An electron micrograph skin showing sporangia of the Mucorales fungi, which cause mucormycosis. Photo: Ran Yuping et al/Wikimedia Commons, CC BY 3.0
Bengaluru: A new set of government regulations in Delhi has some unusual wording. The regulations relate to mucormycosis, a deadly fungal infection that has been spreading among COVID-19 patients.
Under the powers vested in him by the Epidemic Diseases Act 1897, the Lt. Governor of Delhi issued the Delhi Epidemic Diseases (Mycormycosis) Regulations 2021.
The regulations have 10 points. The first four stipulate that all healthcare facilities will follow the Union health ministry’s screening, diagnosis and management guidelines for mucormycosis and that they will report all cases of the disease to the city-government’s health department.
The wording appears in points 5 and 6. Quoted verbatim:
5. No person/institution or organisation will spread any information or material for management of mucormycosis without prior permission from Department of Health and Family Welfare, Government of NCT of Delhi.
6. No person/institution or organisation will use any print-electronic or any other form of media for mucormycosis without prior permission from Department of Health and Family Welfare, Government of NCT of Delhi
The way the points are currently phrased, even healthcare workers, medical researchers and other experts won’t be able to disseminate information about managing mucormycosis without permission from the local government. This can be a serious impediment to timely advice.
In previous instances, the Indian government has threatened to penalise people who spread misinformation about COVID-19. It drew flak because it didn’t properly define ‘misinformation’, especially since the government itself has made questionable claims about unproven drugs and therapies.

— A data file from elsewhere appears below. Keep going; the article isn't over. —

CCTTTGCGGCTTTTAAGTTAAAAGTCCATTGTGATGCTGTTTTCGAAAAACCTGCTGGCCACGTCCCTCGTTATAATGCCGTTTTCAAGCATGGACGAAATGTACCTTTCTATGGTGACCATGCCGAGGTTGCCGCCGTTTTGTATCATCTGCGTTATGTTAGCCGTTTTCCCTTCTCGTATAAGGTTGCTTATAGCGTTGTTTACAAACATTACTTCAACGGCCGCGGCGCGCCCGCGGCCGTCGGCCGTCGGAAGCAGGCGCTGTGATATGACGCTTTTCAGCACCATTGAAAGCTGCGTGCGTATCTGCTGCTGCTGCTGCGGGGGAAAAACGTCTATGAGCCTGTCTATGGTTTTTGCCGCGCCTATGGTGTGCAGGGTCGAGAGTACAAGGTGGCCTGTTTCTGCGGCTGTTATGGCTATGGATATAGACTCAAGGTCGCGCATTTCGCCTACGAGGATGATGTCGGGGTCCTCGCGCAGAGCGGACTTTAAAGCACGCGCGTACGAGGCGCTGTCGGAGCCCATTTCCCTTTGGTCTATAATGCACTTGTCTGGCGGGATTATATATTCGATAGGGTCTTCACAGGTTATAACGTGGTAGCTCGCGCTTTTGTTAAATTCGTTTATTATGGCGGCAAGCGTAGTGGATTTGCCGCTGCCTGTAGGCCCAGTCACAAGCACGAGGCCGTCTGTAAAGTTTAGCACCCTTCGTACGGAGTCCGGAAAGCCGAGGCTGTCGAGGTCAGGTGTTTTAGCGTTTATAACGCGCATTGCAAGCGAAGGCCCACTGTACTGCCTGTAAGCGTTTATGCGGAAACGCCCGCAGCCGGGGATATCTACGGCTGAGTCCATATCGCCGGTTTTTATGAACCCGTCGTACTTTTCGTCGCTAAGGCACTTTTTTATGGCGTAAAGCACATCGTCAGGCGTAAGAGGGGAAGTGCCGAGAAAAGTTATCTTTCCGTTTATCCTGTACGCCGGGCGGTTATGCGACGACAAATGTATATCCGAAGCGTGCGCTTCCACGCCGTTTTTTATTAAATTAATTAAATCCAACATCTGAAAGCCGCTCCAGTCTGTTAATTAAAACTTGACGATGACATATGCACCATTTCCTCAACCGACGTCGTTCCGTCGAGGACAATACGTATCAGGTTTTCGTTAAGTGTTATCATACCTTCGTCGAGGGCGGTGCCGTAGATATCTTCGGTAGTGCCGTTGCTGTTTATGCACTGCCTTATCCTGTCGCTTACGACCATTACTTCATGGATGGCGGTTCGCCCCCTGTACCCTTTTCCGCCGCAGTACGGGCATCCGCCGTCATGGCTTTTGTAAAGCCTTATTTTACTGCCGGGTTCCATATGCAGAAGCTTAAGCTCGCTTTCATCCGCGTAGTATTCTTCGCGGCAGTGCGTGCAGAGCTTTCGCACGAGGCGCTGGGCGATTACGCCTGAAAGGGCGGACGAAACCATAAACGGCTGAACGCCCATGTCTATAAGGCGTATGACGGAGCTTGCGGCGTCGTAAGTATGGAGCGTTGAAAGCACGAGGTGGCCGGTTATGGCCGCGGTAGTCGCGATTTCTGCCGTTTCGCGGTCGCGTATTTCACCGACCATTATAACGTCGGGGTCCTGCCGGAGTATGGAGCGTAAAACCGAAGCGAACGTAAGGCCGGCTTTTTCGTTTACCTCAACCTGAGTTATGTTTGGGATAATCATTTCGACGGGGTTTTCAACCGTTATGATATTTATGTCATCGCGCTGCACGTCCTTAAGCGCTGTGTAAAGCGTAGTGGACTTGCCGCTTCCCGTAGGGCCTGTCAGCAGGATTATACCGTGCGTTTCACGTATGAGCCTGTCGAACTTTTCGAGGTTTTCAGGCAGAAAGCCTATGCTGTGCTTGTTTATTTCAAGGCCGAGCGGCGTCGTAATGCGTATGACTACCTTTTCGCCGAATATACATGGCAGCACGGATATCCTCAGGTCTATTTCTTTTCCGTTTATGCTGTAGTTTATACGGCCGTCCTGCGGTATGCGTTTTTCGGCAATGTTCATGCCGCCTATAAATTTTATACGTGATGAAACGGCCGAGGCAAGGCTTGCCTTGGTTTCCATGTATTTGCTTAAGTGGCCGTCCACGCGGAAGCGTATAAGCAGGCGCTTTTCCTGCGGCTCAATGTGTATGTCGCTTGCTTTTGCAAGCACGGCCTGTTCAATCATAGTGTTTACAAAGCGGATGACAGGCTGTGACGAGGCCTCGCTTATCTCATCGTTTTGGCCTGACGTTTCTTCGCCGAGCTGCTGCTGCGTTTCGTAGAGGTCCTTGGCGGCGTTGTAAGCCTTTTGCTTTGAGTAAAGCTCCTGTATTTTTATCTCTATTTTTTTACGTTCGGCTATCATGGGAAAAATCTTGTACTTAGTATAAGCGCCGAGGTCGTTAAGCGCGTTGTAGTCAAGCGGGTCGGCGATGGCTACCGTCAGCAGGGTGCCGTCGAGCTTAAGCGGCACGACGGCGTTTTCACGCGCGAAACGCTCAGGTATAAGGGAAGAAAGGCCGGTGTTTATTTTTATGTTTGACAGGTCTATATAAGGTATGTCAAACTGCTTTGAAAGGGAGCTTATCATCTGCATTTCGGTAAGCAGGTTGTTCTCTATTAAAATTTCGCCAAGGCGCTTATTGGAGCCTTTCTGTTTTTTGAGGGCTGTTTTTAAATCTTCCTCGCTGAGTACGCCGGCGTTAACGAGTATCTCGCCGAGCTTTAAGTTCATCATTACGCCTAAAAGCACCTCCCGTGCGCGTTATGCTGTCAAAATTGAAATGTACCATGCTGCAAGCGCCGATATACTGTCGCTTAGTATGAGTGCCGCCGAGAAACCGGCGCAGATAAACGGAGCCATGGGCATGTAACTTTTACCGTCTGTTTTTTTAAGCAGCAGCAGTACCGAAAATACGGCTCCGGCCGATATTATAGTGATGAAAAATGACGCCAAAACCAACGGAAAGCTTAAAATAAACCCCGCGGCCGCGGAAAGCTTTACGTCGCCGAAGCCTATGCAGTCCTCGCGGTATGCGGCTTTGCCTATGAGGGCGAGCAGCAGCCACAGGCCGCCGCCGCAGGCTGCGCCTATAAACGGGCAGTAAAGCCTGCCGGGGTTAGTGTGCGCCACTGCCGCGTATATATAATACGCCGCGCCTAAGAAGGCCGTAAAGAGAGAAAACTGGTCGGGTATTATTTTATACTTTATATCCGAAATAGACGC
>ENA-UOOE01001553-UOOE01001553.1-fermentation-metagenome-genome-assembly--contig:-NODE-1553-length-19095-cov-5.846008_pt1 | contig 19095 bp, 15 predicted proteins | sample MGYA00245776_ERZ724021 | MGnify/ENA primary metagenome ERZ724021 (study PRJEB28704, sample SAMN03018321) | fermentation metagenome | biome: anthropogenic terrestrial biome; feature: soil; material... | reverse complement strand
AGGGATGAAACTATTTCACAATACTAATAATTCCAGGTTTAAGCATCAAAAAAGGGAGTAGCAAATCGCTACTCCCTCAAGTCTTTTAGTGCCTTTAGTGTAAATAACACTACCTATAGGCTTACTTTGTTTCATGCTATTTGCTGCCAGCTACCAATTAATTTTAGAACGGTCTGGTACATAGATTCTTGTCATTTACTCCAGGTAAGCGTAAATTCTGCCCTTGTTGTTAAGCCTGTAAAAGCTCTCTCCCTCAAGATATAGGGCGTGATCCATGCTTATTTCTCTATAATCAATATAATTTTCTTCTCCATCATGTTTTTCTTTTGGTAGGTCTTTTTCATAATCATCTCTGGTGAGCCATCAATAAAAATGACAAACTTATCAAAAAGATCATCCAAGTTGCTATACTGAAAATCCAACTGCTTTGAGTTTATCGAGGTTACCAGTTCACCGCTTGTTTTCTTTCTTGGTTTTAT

In January this year, home secretary Ajay Bhalla “urged” the states’ chief secretaries to “check” the spread of “unfounded and misleading rumours … creating doubt about the safety and efficacy” of the vaccines, to penalise those “found to have indulged in such activities” under the Disaster Management Act 2005 and the IPC, and to “promptly disseminate factual messages”.
More recently, Union health minister Harsh Vardhan let yoga guru Baba Ramdev off the hook after the latter’s offensive comments about allopathic medicine.
However, without using the word ‘misinformation’, the new regulations potentially extend to all kinds of information related to managing mucormycosis – including that intended to push back against false or misleading claims.
The regulations go on to say that a district-level committee chaired by the chief district medical officer, and populated by internal-medicine, ophthalmology, ENT and epidemiology specialists, will review each report of offence. If they agree an offence has been committed, the district collector will issue a notice to the offender, wait for the reply, and then determine a final course of action (under Section 3 of the Epidemic Diseases Act).
It’s not clear why this level of expertise is necessary to consider if an offence has been committed – considering the regulations define an offence as any message about managing mucormycosis that has been shared without the government’s okay.
An alternative possibility is that points 5 and 6 really pertain to misinformation, not “information”, and that the experts will be the arbiters.
It’s important for the Delhi government to justify its choice of words, especially since point 10 is also broad: “No suit or legal proceedings shall lie against any person for anything done or intended to be done in good faith under these regulations.”
While the exact reasons for the surge in mucormycosis infections remain unknown, experts already believe that the infection could be the product of the irrational use of steroids and/or antibiotics. Mucormycosis is opportunistic – it attacks the body when the immune system is weakened or suppressed.
As scientists study the disease further, they should be able to disseminate their results and people should be able to discuss them freely.